Rough Waters for Canada’s War in Afghanistan

In-depth Report:

On August 19-21, demonstrators across Canada will protest the conference of prime minister Stephen Harper, U.S. president George Bush, and Mexican president Felipe Calderon in Montebello, Quebec. The conference aims to promote the three countries’ integration in a world-wide drive for profiteering, repression, and war, in which Canada’s special assignment is to wage war on the people of Afghanistan. For information on the protests, contact the Canadian Peace Alliance at

Canada’s political and military rulers are scrambling to salvage their part in the NATO-led war in Afghanistan. The stated goal of NATO and Canada — to destroy the resistance of Afghan fighters to foreign occupation — is proving very difficult to achieve. Popular support in Afghanistan for the resistance is on the rise, and the resistance is proving capable of shifting its battle tactics while remaining an effective fighting force.

Meanwhile, unease is growing at home as more and more media reports detail terrible suffering of the Afghan people under the regime of foreign occupation, and as the number of dead Canadian soldiers rises.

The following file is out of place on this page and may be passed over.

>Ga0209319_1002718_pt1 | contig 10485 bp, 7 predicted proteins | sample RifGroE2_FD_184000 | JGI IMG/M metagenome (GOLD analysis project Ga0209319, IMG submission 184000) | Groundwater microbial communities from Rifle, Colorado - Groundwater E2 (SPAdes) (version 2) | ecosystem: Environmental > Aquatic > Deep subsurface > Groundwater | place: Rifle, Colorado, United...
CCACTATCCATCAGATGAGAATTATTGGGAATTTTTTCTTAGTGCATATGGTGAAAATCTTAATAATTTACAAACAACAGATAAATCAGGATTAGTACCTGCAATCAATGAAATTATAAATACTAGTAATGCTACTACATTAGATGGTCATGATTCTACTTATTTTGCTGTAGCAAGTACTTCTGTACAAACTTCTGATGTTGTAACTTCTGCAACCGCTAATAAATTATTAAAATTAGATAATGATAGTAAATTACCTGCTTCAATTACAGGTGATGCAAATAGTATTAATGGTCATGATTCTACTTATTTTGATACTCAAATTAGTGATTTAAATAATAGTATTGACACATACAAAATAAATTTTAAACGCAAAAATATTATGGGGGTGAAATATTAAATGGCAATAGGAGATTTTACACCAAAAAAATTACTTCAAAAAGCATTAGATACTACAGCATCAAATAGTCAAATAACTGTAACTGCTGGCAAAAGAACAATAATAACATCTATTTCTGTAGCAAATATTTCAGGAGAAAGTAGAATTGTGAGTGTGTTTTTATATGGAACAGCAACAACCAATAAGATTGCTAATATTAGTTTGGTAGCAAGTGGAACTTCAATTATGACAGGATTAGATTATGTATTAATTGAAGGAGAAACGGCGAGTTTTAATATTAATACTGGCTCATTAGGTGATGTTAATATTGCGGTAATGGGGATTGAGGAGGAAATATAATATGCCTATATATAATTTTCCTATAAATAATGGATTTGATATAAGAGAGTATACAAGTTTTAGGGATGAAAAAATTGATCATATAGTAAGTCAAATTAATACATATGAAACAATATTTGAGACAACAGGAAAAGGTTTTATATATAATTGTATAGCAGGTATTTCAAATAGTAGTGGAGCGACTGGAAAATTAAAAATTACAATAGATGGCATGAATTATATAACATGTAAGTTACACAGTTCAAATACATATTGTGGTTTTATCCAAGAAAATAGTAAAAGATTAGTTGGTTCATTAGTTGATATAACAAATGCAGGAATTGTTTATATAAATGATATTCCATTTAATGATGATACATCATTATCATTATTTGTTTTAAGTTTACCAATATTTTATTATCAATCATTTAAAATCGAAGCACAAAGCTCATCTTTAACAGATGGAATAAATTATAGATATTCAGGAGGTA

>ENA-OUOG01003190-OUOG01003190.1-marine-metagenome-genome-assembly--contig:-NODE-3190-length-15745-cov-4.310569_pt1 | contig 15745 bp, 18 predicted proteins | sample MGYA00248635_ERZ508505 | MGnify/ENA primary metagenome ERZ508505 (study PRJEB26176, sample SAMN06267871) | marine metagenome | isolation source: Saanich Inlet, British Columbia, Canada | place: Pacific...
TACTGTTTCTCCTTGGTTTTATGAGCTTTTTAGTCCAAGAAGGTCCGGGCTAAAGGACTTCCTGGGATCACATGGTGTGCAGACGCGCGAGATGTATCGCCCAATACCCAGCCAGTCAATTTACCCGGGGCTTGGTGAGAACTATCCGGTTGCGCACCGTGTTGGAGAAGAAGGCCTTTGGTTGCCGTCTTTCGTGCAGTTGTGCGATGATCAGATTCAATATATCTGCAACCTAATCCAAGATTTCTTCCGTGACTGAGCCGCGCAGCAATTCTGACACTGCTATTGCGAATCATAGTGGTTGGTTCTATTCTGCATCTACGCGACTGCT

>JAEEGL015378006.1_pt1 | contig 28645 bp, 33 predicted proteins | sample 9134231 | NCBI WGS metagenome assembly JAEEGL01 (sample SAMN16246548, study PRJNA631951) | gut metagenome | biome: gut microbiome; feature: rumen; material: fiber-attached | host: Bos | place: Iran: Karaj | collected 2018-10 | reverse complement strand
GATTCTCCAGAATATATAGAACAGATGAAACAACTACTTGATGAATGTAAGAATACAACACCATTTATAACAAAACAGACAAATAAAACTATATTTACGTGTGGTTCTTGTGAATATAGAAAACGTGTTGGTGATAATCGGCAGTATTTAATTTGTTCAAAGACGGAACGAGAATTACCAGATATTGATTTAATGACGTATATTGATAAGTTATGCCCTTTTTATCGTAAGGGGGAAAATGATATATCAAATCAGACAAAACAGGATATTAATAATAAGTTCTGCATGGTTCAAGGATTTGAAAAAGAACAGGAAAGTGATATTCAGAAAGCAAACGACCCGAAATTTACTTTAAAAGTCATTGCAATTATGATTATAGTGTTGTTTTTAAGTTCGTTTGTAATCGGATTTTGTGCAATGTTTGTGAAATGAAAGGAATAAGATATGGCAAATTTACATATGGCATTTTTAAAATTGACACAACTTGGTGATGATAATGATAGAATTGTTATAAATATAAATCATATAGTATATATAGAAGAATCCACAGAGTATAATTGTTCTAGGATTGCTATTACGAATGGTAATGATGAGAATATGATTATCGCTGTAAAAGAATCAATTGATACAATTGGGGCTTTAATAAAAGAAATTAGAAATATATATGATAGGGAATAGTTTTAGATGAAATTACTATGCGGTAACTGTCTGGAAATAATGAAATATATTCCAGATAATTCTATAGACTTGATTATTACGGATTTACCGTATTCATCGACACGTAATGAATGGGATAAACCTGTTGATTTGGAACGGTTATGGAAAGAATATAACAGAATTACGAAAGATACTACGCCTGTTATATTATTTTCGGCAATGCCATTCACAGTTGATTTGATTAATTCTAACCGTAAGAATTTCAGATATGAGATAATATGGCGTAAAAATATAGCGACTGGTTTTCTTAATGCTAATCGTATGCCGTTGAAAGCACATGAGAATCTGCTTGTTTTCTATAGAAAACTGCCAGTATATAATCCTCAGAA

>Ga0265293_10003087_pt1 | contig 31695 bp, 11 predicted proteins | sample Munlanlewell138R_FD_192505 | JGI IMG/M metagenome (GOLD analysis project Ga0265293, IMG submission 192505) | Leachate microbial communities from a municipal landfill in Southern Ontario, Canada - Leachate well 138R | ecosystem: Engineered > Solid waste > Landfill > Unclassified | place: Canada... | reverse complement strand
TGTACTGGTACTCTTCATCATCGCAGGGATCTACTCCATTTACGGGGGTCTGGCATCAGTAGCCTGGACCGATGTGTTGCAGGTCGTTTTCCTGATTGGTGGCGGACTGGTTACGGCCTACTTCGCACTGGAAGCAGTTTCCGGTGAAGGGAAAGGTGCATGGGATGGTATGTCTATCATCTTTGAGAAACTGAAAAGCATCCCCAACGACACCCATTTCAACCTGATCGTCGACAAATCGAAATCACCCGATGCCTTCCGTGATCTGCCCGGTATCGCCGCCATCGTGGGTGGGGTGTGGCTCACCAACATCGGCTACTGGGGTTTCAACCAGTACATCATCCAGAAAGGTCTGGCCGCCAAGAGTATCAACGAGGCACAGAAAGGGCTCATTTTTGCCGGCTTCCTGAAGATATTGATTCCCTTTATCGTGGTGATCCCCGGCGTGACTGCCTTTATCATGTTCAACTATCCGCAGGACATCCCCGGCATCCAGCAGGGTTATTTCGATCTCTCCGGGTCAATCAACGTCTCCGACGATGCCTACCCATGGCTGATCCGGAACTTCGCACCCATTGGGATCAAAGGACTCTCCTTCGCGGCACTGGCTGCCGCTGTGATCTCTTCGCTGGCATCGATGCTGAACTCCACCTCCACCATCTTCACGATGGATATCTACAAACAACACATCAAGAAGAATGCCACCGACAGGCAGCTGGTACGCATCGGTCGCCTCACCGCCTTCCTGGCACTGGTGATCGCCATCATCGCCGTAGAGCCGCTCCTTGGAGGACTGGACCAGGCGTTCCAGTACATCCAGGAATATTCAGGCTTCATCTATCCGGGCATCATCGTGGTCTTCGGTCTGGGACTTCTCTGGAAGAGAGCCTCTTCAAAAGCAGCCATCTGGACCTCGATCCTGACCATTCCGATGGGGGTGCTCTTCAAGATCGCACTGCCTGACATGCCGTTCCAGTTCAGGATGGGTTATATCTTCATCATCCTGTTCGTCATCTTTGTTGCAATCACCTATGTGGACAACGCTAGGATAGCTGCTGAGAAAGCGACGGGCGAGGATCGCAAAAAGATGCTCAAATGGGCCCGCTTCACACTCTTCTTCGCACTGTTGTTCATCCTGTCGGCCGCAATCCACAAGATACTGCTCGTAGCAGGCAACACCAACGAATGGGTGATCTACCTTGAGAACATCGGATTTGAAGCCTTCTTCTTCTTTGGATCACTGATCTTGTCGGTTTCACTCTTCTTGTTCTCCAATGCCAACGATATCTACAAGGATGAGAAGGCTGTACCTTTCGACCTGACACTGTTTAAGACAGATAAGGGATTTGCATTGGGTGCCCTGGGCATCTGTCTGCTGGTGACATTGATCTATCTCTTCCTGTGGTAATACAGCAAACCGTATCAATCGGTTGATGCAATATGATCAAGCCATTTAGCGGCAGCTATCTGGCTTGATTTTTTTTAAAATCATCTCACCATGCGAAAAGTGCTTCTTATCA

A slim but stubborn majority of Canadians refuses to support the war. Opposition is even higher in Quebec. There is mounting pressure on the federal government to stick to the previous government’s vague promise to “end the mission” by February 2009. On June 22 hundreds of protesters marched in Quebec City to the site of a public sendoff of a new contingent of 2,500 Canadian soldiers to the war theatre. Protesters appealed to soldiers to refuse to serve. One brother of a female soldier went public with his appeals to her.

News all bad

Not much is going well for the Canadian warmakers on the ground. Sixty-six Canadian soldiers have died in Afghanistan since 2002; 22 since the beginning of 2007. Contrary to repeated boasts that Afghan resistance fighters are being killed in large numbers and driven out of action, resistance attacks are on the rise. Canadian troops are increasingly restricted to fortified compounds, able to travel only in heavily-armed convoys.

Even convoys are at risk. On July 26, the vehicle of the head of the Canadian armed forces in Afghanistan, Brigadier-General Tim Grant, narrowly missed being hit by a roadside bomb only a short distance from the main Canadian base in Kandahar city. The vehicle in front of him was blown off the road.